Although the 72-story Bank of America Building is the tallest in Dallas, the world’s tallest building is 2.5 times that. In contrast, the four-story, 40-foot-tall Newby-McMahon Building at 701 La Salle in Wichita Falls is known as the world’s smallest skyscraper. Built to the square inch (and not the square foot), the structure is a Texas Historic Landmark on the National Register of Historic Places and stands as a reminder of the rampant greed and gullibility of the oil boom in Texas.
Another great stop in Wichita Falls is the River Bend Nature Center. This 20-acre nonprofit park facility includes a 7,000-square-foot glass butterfly and nature conservatory, an exhibit hall of the creatures who make their home in Central Texas, and a series of nature trails that wind through tree-filled wetlands.
For more outdoor experiences in Wichita Falls, check out Lucy Park. Built around a bend in the Wichita River near the city center, Lucy Park is a great place to hike, bike, or picnic.
Continuing toward Amarillo, stop in Quanah, named after Comanche chief Quanah Parker. Although he worked hard to fend off westward expansion into his native land, he was unsuccessful. As the railroads chugged into the region and more and more white settlers planted crops, Quanah redirected his energy to being a prominent Native American voice for peace in the region. Visit the Quanah Parker Monument outside the Hardeman County Courthouse to learn more about his life and accomplishments.
Housed in a beautiful Spanish Colonial building designed as the town’s railroad depot by the Austin-based Page brothers, the Quanah, Acme & Pacific Railway Depot Museum sits just a few blocks north of the courthouse. Stop by to learn more about the town’s past, including its connection to Koch Industries, the nation’s second-largest privately owned company.
Pro Tip: Before you leave, grab a bite at the Old Bank Saloon.
Palo Duro Canyon State Park
Created by years of tag-team erosion by the Prairie Dog Town Fork of the Red River and the strong West Texas winds cutting into the fossil-rich walls of striped sedimentary rock, Palo Duro Canyon is Texas’s grandest canyon; the name loosely translates to “hard wood” or “hard stick.” You can experience the second-largest canyon in the U.S. by car, bike, on foot, or via horseback.
Rio de Janeiro has Christ the Redeemer, and Groom, Texas, has one of the largest crosses in the western hemisphere.* Rising 190 feet toward the heavens, you can see this next stop as many as 20 miles before you arrive. If you pull off of Interstate 40 for a closer look, you’ll discover that the giant cross is encircled by bronze statues representing the Stations of the Cross.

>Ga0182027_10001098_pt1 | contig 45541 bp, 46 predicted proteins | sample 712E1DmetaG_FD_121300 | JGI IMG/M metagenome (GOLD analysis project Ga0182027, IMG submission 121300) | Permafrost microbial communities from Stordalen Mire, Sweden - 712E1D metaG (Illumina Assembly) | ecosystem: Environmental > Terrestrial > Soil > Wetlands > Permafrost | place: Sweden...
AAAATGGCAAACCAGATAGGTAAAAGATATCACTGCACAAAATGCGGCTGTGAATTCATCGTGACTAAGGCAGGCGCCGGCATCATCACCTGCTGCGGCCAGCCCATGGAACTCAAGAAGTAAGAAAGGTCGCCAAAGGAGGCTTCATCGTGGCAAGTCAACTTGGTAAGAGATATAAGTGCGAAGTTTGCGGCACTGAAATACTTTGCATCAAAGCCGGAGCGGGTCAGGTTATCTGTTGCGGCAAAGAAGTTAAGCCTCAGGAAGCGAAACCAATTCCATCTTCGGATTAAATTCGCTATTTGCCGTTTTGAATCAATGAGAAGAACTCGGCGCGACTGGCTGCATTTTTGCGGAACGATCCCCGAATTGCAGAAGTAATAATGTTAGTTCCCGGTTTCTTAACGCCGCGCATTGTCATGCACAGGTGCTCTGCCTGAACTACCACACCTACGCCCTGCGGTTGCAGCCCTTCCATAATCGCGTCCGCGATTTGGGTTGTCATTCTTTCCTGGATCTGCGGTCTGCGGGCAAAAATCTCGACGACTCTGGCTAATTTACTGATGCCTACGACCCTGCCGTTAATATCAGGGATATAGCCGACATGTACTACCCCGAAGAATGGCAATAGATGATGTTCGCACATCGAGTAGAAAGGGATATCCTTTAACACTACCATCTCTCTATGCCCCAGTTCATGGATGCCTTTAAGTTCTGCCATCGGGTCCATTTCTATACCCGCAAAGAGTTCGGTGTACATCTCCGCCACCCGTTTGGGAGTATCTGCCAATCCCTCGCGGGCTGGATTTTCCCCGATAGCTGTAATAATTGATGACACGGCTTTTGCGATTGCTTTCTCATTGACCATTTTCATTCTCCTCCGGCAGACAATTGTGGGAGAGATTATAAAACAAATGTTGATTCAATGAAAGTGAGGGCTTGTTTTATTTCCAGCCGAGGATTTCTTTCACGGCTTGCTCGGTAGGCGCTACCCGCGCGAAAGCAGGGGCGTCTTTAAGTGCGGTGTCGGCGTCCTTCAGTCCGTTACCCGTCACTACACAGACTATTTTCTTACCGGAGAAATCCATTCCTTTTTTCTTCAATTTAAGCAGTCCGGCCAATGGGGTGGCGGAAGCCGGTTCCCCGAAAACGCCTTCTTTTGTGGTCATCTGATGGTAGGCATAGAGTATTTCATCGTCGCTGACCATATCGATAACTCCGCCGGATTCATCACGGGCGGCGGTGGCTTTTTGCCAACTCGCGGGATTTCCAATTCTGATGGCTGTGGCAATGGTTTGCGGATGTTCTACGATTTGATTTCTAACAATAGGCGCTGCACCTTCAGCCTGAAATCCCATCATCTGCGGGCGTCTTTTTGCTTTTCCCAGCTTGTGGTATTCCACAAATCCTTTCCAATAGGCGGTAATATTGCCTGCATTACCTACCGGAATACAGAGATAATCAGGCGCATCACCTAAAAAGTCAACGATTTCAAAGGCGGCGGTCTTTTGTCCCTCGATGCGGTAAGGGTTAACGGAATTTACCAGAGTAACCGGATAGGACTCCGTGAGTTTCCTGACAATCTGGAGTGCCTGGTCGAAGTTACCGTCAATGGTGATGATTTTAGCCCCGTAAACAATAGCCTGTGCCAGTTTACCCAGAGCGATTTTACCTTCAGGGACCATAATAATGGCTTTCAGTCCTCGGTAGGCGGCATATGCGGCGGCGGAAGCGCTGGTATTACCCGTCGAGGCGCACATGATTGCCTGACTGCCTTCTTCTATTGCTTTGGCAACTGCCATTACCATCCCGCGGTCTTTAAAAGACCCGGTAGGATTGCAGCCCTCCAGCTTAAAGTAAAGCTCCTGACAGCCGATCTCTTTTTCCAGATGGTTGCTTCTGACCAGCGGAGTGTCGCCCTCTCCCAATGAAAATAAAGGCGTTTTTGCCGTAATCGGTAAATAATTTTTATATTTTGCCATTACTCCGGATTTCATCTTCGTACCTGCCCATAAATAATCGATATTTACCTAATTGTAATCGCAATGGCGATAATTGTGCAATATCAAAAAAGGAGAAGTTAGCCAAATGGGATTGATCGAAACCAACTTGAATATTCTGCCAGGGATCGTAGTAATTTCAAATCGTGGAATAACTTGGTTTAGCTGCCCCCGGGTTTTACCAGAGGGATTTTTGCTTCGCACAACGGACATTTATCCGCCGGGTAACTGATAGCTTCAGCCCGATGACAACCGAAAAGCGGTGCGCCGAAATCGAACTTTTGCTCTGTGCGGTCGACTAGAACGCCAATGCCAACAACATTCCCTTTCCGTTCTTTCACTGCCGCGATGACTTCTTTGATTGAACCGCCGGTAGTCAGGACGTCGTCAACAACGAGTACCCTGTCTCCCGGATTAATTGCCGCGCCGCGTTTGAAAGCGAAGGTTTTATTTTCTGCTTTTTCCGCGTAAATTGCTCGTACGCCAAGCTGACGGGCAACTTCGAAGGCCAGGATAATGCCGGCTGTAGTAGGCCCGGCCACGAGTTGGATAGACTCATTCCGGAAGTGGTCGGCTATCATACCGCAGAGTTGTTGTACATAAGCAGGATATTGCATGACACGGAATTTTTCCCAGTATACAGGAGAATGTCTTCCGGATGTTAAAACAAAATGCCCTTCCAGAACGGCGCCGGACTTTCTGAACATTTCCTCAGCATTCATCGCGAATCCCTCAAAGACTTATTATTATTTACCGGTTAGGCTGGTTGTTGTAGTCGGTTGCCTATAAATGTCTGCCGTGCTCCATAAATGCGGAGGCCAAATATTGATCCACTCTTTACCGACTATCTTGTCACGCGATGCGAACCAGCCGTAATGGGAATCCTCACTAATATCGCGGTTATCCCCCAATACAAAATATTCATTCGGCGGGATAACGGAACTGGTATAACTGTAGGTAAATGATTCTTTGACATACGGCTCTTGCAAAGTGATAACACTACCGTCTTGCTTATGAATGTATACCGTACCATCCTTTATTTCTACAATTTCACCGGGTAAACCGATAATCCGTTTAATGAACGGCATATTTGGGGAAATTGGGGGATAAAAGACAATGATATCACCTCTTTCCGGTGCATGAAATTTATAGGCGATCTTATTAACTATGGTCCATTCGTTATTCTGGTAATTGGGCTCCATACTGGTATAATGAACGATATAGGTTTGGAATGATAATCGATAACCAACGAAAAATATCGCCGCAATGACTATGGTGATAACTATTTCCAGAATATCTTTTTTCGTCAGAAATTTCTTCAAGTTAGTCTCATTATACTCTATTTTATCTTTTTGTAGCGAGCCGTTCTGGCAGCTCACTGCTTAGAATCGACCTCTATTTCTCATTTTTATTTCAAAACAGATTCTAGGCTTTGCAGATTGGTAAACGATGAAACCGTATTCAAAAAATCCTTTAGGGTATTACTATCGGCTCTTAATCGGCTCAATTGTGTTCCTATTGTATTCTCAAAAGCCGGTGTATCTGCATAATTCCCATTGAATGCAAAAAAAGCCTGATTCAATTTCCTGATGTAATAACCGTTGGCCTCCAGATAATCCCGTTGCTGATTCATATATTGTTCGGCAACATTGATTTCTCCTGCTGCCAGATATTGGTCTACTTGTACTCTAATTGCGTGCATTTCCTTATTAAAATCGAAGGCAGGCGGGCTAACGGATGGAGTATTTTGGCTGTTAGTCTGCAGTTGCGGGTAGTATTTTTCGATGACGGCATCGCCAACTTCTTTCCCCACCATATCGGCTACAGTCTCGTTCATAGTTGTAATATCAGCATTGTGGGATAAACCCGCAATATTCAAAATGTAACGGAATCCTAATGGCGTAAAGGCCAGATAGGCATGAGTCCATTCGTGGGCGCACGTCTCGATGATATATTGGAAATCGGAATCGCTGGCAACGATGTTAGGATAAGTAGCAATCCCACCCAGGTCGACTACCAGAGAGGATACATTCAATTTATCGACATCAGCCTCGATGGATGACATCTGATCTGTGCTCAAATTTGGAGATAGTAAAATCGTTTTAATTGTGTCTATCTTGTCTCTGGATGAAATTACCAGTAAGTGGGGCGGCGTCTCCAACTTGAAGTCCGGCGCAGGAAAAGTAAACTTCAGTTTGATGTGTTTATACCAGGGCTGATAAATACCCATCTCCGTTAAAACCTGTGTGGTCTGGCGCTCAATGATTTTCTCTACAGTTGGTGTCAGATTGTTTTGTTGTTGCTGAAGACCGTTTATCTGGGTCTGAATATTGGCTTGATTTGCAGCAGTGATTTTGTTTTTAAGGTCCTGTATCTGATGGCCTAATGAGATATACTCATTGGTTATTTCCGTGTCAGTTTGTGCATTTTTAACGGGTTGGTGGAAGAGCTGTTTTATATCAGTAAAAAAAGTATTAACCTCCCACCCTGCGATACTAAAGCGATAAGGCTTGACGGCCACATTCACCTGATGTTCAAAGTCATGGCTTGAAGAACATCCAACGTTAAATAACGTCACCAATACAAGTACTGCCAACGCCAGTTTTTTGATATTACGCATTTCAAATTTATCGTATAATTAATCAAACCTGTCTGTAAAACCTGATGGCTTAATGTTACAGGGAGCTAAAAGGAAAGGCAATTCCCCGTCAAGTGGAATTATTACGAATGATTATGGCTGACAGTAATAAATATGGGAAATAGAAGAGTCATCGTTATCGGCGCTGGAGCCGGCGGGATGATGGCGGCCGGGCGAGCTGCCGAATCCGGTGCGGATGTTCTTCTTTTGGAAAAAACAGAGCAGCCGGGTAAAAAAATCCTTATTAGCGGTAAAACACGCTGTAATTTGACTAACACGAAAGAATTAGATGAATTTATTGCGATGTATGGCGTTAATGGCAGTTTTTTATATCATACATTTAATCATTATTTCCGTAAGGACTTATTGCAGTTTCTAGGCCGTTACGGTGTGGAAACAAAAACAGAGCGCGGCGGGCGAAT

*In Corpus Christi, the Texas city named for the Catholic feast day, a 230-foot-tall cross is under construction. When it’s completed, it will steal the crown from the cross in Groom, Texas -- and be second in height only to the cross located in the Valley of the Fallen in Madrid.
Trace the history of the Texas Panhandle -- from the Native American tribes who fought to protect their ancestral land and way of life to the establishment of the cattle ranches, and from the arrival of the railroad to the High Plains oil boom -- at the Carson County Square House Museum in Panhandle.
Originally known as Oneida, this Texas town changed its name to the Spanish word for “yellow” in 1887 as a nod to the gold-hued soil along the creek banks and the lemony wildflowers that covered the area in the spring and summer. Today, Amarillo is a road-trip stop where RVs and quirky roadside attractions meet.
Bring back camping memories from your childhood and daydream about the road trips of yesteryear by perusing the vintage trailers and other beautifully restored recreational vehicles at the Jack Sisemore Traveland RV Museum.
Then leave your mark on the ever-changing canvas of 10 Cadillacs buried nose-first into a cow pasture along Interstate 40 at Cadillac Ranch. For additional tips and tricks on creating a memorable masterpiece, including where to purchase spray paint, check out this article.
From the skyline of Dallas to the smallest skyscraper in the world, and from cattle drives to an art installation in a cow pasture, you’re sure to find plenty of surprises and delights on this Texas road trip from the heart of Texas in Dallas to the Texas Panhandle in Amarillo.